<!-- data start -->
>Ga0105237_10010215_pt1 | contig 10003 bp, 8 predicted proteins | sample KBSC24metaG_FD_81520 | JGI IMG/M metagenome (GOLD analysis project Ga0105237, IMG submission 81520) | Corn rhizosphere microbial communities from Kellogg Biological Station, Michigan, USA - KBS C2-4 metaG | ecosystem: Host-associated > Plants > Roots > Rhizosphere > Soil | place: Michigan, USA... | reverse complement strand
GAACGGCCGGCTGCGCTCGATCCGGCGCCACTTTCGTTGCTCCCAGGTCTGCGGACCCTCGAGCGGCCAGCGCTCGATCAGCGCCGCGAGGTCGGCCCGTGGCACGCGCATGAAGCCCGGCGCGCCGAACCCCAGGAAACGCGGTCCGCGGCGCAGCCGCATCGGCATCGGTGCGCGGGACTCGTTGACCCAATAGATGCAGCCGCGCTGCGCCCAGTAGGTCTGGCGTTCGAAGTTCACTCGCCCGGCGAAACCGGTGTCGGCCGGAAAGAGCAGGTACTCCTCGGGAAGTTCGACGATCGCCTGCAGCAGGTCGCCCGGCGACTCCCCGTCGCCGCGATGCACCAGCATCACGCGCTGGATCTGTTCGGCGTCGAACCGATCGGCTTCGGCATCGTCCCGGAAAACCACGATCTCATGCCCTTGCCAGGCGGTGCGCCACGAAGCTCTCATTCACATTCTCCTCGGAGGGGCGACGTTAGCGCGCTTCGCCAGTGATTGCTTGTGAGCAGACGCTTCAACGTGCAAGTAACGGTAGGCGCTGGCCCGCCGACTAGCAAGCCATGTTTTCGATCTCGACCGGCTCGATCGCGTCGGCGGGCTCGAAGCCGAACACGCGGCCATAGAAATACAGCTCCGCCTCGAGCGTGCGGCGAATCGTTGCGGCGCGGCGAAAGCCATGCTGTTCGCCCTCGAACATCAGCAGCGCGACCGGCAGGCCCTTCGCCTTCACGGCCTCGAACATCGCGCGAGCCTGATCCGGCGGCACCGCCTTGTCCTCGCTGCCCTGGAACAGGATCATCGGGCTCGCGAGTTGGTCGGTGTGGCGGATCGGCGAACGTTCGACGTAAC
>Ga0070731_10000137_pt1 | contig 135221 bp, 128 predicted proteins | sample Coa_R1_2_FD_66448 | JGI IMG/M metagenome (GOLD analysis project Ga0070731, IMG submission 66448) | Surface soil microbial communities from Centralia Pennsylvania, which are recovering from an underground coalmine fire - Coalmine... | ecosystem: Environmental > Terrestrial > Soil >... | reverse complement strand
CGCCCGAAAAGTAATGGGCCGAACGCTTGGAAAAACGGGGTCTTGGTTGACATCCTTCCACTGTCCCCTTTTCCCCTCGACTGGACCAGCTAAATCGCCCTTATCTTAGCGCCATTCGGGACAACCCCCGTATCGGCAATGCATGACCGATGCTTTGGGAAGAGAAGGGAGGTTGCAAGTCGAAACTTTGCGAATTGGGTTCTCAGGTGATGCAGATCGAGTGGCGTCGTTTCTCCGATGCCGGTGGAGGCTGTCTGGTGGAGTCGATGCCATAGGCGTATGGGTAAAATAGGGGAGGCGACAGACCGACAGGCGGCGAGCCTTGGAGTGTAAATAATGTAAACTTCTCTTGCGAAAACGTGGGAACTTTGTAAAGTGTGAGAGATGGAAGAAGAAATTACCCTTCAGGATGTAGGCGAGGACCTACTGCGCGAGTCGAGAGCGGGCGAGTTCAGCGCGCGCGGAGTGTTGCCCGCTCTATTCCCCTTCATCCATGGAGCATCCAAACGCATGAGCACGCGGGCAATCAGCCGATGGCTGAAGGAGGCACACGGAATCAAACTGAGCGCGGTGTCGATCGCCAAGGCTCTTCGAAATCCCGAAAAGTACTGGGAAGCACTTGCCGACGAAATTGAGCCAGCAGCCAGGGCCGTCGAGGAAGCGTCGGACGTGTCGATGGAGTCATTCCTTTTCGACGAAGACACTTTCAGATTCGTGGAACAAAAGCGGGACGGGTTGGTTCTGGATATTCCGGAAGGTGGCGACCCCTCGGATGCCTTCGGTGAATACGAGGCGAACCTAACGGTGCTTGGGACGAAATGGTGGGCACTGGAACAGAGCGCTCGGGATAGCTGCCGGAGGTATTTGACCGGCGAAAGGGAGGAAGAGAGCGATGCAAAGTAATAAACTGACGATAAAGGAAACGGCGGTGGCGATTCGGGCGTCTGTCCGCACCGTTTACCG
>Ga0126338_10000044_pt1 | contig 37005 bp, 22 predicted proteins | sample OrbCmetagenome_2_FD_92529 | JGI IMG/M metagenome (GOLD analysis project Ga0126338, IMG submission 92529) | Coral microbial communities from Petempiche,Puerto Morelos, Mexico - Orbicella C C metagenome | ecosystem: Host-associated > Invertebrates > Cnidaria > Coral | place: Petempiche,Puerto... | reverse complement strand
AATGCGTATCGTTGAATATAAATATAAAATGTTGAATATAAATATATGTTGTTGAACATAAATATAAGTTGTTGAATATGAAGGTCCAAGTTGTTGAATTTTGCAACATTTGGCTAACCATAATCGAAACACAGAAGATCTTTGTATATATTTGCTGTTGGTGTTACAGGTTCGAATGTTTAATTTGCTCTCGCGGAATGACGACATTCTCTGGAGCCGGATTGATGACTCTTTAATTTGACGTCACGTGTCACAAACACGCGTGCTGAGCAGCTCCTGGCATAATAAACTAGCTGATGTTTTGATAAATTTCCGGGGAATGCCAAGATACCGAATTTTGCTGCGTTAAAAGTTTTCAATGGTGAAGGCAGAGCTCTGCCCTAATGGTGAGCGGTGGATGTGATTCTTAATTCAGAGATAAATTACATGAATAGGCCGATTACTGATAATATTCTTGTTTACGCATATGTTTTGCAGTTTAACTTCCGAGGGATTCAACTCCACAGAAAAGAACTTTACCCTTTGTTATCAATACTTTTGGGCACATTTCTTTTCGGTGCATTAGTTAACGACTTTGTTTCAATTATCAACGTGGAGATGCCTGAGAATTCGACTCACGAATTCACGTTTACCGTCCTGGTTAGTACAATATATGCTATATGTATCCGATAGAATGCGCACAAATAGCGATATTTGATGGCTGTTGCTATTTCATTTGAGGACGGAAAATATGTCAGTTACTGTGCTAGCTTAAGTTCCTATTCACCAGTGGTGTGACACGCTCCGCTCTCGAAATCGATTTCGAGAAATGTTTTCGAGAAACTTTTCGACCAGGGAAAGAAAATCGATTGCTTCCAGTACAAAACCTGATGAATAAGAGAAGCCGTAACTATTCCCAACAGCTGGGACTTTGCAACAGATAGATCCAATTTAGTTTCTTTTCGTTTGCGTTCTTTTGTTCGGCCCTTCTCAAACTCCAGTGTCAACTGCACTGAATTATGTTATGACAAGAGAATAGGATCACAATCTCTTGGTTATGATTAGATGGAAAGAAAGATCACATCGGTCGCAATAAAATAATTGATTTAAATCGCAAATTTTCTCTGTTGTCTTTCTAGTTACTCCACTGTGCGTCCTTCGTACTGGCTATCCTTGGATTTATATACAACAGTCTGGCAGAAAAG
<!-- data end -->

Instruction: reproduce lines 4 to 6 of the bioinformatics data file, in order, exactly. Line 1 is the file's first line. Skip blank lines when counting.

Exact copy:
CGCCCGAAAAGTAATGGGCCGAACGCTTGGAAAAACGGGGTCTTGGTTGACATCCTTCCACTGTCCCCTTTTCCCCTCGACTGGACCAGCTAAATCGCCCTTATCTTAGCGCCATTCGGGACAACCCCCGTATCGGCAATGCATGACCGATGCTTTGGGAAGAGAAGGGAGGTTGCAAGTCGAAACTTTGCGAATTGGGTTCTCAGGTGATGCAGATCGAGTGGCGTCGTTTCTCCGATGCCGGTGGAGGCTGTCTGGTGGAGTCGATGCCATAGGCGTATGGGTAAAATAGGGGAGGCGACAGACCGACAGGCGGCGAGCCTTGGAGTGTAAATAATGTAAACTTCTCTTGCGAAAACGTGGGAACTTTGTAAAGTGTGAGAGATGGAAGAAGAAATTACCCTTCAGGATGTAGGCGAGGACCTACTGCGCGAGTCGAGAGCGGGCGAGTTCAGCGCGCGCGGAGTGTTGCCCGCTCTATTCCCCTTCATCCATGGAGCATCCAAACGCATGAGCACGCGGGCAATCAGCCGATGGCTGAAGGAGGCACACGGAATCAAACTGAGCGCGGTGTCGATCGCCAAGGCTCTTCGAAATCCCGAAAAGTACTGGGAAGCACTTGCCGACGAAATTGAGCCAGCAGCCAGGGCCGTCGAGGAAGCGTCGGACGTGTCGATGGAGTCATTCCTTTTCGACGAAGACACTTTCAGATTCGTGGAACAAAAGCGGGACGGGTTGGTTCTGGATATTCCGGAAGGTGGCGACCCCTCGGATGCCTTCGGTGAATACGAGGCGAACCTAACGGTGCTTGGGACGAAATGGTGGGCACTGGAACAGAGCGCTCGGGATAGCTGCCGGAGGTATTTGACCGGCGAAAGGGAGGAAGAGAGCGATGCAAAGTAATAAACTGACGATAAAGGAAACGGCGGTGGCGATTCGGGCGTCTGTCCGCACCGTTTACCG
>Ga0126338_10000044_pt1 | contig 37005 bp, 22 predicted proteins | sample OrbCmetagenome_2_FD_92529 | JGI IMG/M metagenome (GOLD analysis project Ga0126338, IMG submission 92529) | Coral microbial communities from Petempiche,Puerto Morelos, Mexico - Orbicella C C metagenome | ecosystem: Host-associated > Invertebrates > Cnidaria > Coral | place: Petempiche,Puerto... | reverse complement strand
AATGCGTATCGTTGAATATAAATATAAAATGTTGAATATAAATATATGTTGTTGAACATAAATATAAGTTGTTGAATATGAAGGTCCAAGTTGTTGAATTTTGCAACATTTGGCTAACCATAATCGAAACACAGAAGATCTTTGTATATATTTGCTGTTGGTGTTACAGGTTCGAATGTTTAATTTGCTCTCGCGGAATGACGACATTCTCTGGAGCCGGATTGATGACTCTTTAATTTGACGTCACGTGTCACAAACACGCGTGCTGAGCAGCTCCTGGCATAATAAACTAGCTGATGTTTTGATAAATTTCCGGGGAATGCCAAGATACCGAATTTTGCTGCGTTAAAAGTTTTCAATGGTGAAGGCAGAGCTCTGCCCTAATGGTGAGCGGTGGATGTGATTCTTAATTCAGAGATAAATTACATGAATAGGCCGATTACTGATAATATTCTTGTTTACGCATATGTTTTGCAGTTTAACTTCCGAGGGATTCAACTCCACAGAAAAGAACTTTACCCTTTGTTATCAATACTTTTGGGCACATTTCTTTTCGGTGCATTAGTTAACGACTTTGTTTCAATTATCAACGTGGAGATGCCTGAGAATTCGACTCACGAATTCACGTTTACCGTCCTGGTTAGTACAATATATGCTATATGTATCCGATAGAATGCGCACAAATAGCGATATTTGATGGCTGTTGCTATTTCATTTGAGGACGGAAAATATGTCAGTTACTGTGCTAGCTTAAGTTCCTATTCACCAGTGGTGTGACACGCTCCGCTCTCGAAATCGATTTCGAGAAATGTTTTCGAGAAACTTTTCGACCAGGGAAAGAAAATCGATTGCTTCCAGTACAAAACCTGATGAATAAGAGAAGCCGTAACTATTCCCAACAGCTGGGACTTTGCAACAGATAGATCCAATTTAGTTTCTTTTCGTTTGCGTTCTTTTGTTCGGCCCTTCTCAAACTCCAGTGTCAACTGCACTGAATTATGTTATGACAAGAGAATAGGATCACAATCTCTTGGTTATGATTAGATGGAAAGAAAGATCACATCGGTCGCAATAAAATAATTGATTTAAATCGCAAATTTTCTCTGTTGTCTTTCTAGTTACTCCACTGTGCGTCCTTCGTACTGGCTATCCTTGGATTTATATACAACAGTCTGGCAGAAAAG